This is a cradle! ...I realize it's not a post mod cradle. I didn't take any photos of that collection...

The light on the righthand side of the photo above is coming from the doors to the garden behind the gallery. It's a really cool green space with various sculptures and installations. It was a really nice, quiet oasis in the middle of the busy city.

One of the installations had misters creating a sort of fog on one side of the garden, and the etherial contrast between the mist and the vibrant plants in the garden was like something out of a Neil Gaiman novel. 
This guy is called "The Noble Ape"

I wrapped up my visit to the National Gallery because I was getting hungry and the permanent exhibits were closing for the day. So I strolled across the street to the botanic gardens to enjoy some people-watching and nom on the little snack I brought to make sure I didn't splurge on a cafe treat.

I enjoyed a nice long tram ride home and ended my day with a FaceTime session with the Mister, where we made fun of how comically long his hair and beard have gotten.

Vicariously yours,

Thursday, January 7, 2016

Can't go to New Zealand without seeing some Maori culture

One thing I didn't realize before I went to New Zealand is how YOUNG the country is! Like America and Australia, New Zealand has an indigenous population, but unlike America and Australia, New Zealand has not mistreated their native population nearly as atrociously. Government schools teach Maori handicrafts and you hear Maori* language lessons on the radio.

Maybe some of that respect comes from the fact that humans didn't even reach New Zealand until sometimes around AD 1250, (only about 250 years before the first European colony was settled in North America) when 7 wakas (canoes) filled with Maori arrived on the shores of the North Island and then spread throughout the two islands to become the seven Maori tribes found in New Zealand today. European settlers didn't arrive until 1642 when the Dutch arrived (Zeeland is a province in the Netherlands) and the country didn't become colonized until 1788 when England sort of annexed it as part of New South Wales in Australia.

Don't misunderstand, European colonizers, as they were notorious to do, mistreated the Maori population as they forcibly took their land and greatly decreased their population...but it's almost like modern Kiwis have found a way to make amends with the population and blend native culture with western traditions. It's not perfect, but it is LIGHTYEARS ahead of any "progress" we've made in the States. It might help that there is essentially only one native culture in New Zealand as compared to the thousands of unique tribes and traditions we had in the United States.

ANYWAY (that was a long tangent)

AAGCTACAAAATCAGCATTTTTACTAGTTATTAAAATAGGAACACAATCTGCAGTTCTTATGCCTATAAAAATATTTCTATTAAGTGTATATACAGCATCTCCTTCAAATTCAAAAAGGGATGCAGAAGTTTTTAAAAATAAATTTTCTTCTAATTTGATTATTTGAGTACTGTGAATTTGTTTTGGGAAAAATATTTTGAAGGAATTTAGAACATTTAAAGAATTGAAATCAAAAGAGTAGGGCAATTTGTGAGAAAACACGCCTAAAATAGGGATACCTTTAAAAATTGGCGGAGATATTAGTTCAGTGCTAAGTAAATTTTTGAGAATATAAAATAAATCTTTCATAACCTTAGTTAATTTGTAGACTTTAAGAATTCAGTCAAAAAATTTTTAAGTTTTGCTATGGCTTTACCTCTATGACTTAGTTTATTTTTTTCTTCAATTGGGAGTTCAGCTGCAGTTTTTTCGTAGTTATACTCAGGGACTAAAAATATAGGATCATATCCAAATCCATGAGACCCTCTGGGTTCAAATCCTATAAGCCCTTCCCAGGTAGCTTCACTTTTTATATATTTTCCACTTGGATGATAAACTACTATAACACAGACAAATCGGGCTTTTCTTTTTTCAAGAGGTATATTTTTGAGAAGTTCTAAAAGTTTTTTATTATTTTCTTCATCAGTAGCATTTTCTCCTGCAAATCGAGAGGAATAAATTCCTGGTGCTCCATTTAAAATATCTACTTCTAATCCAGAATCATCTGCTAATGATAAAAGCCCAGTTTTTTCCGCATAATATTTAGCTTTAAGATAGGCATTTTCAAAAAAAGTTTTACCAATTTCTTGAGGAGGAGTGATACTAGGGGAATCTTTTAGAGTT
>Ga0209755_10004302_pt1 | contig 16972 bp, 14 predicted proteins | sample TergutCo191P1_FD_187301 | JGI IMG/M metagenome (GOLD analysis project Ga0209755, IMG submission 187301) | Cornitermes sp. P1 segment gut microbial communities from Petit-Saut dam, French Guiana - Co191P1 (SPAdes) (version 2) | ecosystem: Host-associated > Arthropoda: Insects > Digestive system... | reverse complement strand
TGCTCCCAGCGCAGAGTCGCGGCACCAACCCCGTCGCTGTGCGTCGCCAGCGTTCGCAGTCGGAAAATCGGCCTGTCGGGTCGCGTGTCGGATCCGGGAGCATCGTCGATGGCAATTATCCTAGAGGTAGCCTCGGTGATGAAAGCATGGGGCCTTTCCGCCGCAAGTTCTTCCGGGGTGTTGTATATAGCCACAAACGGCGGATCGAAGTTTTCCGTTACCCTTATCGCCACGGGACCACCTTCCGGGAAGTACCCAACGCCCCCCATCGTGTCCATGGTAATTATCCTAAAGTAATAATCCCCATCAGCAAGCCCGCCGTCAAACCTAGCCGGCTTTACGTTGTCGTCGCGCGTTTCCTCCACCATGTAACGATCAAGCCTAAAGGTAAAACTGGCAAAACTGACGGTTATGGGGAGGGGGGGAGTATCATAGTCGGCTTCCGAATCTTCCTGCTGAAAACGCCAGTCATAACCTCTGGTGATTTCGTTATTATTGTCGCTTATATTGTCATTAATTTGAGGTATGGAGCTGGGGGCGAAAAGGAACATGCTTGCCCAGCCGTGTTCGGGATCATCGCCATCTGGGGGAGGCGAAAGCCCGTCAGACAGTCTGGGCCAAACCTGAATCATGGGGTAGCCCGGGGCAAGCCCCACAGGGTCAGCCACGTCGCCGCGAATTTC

Marisol and I stumbled upon a Maori cultural center when we were in Rotorua at the Te Puia geyser and Maori heritage center.

There were several geysers and natural mud pools and it was really cool to watch them bubble and spew.

The cultural center had a village set up (no one lived there) and they performed the traditional welcome ceremony and led the tourists into the meeting house to perform Maori songs and a haka. It was VERY pre-packaged and a little cheesy, but still really cool.

Part of the presentation included the poi, which originally was a rock covered in layers of leather and tied to a twine and used by the Maori women to mimi the movement of native birds and help to tell the stories in their songs. Now the poi is plastic, but it is still SO cool to watch!!

The next night we went back to Rotorua for a VERY touristy Maori dinner at the Tamaki Village. It's scripted and pre-packaged, but short of making friends with actual Maori people and horning in on one of their gatherings, this was the least invasive way to experience some Maori culture and benefit the local Maori population.

Cheesy as it may be, I really enjoyed Tamaki Village. We got bussed "back in time" to a replica pre-European Maori village and were welcomed by the tribe and given a tour of the village where we stopped at each hut and talked to the artisans or warriors that "lived" there and heard about different aspects of traditional Maori culture. Anyone that has traveled with me will attest that I ask a million and a half questions, and everyone at Tamaki Village was so kind to indulge me and not take offense at my ignorance or accidental insensitivity with my interrogation.

Of course, no Maori experience would be complete without a haka. What I didn't know before going to New Zealand is that there isn't just one haka. A "haka" is a war chant, meant to tell a story about a fierce warrior from that particular tribe as a way to get the blood pumping and intimidate the enemy. Anyone that has seen anything related to the All Blacks--New Zealand's national rugby team-- has seen the haka they perform before a game. The hakas we saw during our trip were different, but equally cool and goosebump-inducing to watch.

If New Zealand isn't already on your list of places to go in the world, put it on there now. You won't regret it.

Vicariously yours,